A school in Maumelle, Arkansas, has come under fire for holding an assembly about gang violence exclusively for black students.
A loudspeaker announcement at Maumelle High School pulled black freshmen out of activities period Wednesday to hear local pastor Dante Shelton speak about his experience with gangs, Pulaski County Special School District (PCSSD) spokesperson Deborah Roush confirmed to NTRSCTN on the phone Friday.
Roush told NTRSCTN in a statement that the district "regrets that this inspirational program was not made available to all students and in the future will work to ensure that when outside speakers are brought into a school that all students are included."
She added, "Black students were selected with the intent that the assembly would be an extension of the district's court-ordered desegregation efforts, which encourage programs and opportunities tailored to minority students."
But community members were skeptical that an all-black assembly about a racially charged issue is an effective diversity initiative.
"There's a lot of other things they could've done besides that," one parent told local NBC affiliate KARK 4 News.
"I still partially feel like they could've organized something else," another local told the station.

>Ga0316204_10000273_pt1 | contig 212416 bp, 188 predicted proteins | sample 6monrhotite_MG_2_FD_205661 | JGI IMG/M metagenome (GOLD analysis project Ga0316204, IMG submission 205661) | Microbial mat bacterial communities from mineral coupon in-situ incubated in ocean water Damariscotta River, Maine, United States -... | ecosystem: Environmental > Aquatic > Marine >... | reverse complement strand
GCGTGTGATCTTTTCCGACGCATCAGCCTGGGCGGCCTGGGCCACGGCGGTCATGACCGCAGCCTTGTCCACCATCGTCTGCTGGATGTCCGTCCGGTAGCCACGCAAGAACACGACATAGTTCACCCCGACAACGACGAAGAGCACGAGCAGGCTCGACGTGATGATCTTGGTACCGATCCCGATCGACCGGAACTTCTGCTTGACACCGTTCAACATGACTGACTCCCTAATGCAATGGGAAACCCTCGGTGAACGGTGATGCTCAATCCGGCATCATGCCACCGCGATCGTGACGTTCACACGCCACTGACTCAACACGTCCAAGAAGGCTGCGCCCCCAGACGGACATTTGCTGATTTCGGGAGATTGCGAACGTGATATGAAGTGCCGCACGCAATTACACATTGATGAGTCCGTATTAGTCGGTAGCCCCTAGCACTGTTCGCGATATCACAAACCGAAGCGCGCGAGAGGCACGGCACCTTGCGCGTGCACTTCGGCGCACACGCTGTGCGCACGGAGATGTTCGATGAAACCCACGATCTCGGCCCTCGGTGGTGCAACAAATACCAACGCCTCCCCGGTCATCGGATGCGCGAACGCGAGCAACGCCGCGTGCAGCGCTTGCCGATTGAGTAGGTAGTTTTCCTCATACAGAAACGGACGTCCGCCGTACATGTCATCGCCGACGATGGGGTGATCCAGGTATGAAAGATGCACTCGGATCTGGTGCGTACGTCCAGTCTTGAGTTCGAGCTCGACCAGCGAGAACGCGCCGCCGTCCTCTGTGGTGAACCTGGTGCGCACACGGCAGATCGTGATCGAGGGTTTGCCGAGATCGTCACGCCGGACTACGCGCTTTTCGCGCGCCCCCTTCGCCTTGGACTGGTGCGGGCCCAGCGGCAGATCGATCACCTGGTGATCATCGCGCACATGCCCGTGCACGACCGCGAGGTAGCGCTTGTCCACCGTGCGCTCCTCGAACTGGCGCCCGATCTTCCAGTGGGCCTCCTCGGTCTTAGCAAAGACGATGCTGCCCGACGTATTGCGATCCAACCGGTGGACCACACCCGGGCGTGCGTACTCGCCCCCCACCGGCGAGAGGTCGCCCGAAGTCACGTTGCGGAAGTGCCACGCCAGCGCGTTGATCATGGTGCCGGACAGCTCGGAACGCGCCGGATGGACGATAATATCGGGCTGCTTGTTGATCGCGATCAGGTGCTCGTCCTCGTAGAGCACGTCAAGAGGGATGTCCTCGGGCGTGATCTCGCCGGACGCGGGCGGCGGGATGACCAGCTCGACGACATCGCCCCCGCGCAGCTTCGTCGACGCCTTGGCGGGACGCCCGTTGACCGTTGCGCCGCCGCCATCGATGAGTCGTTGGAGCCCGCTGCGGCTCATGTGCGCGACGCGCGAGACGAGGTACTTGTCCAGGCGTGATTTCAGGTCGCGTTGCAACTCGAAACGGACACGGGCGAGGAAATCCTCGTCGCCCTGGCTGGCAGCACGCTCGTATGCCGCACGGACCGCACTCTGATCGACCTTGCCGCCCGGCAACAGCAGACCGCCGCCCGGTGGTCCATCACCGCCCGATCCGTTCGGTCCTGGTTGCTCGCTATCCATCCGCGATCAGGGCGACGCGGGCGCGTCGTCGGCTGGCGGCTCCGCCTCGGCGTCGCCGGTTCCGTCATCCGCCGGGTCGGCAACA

Arron Perkins, a biracial student whose sister attended the assembly, told local ABC affiliate KATV, "What does that leave kids that are mixed? 'Oh, you know, that's my other side that's calling, let me go learn about gang-banging.' To me it's just wrong on every level."
The American Civil Liberties Union of Arkansas wrote a letter to the school stating that "segregating students by race for a school assembly raises grave concerns for the equal protection rights of the students present."
According to the letter, the ACLU received reports that the talk also addressed gang rape and drugs, and that female students were asked why they were attracted to gang members.
"To be called out in a racially segregated fashion and singled out for a lecture on gangs and drugs violated these students' rights to equal protection under the law and labels them with harmful stereotypes about students of color," the letter reads.
Roush, however, said that though the school and the district received six phone complaints, only one person contacted the ACLU and the overall reaction to the assembly was "overwhelmingly positive."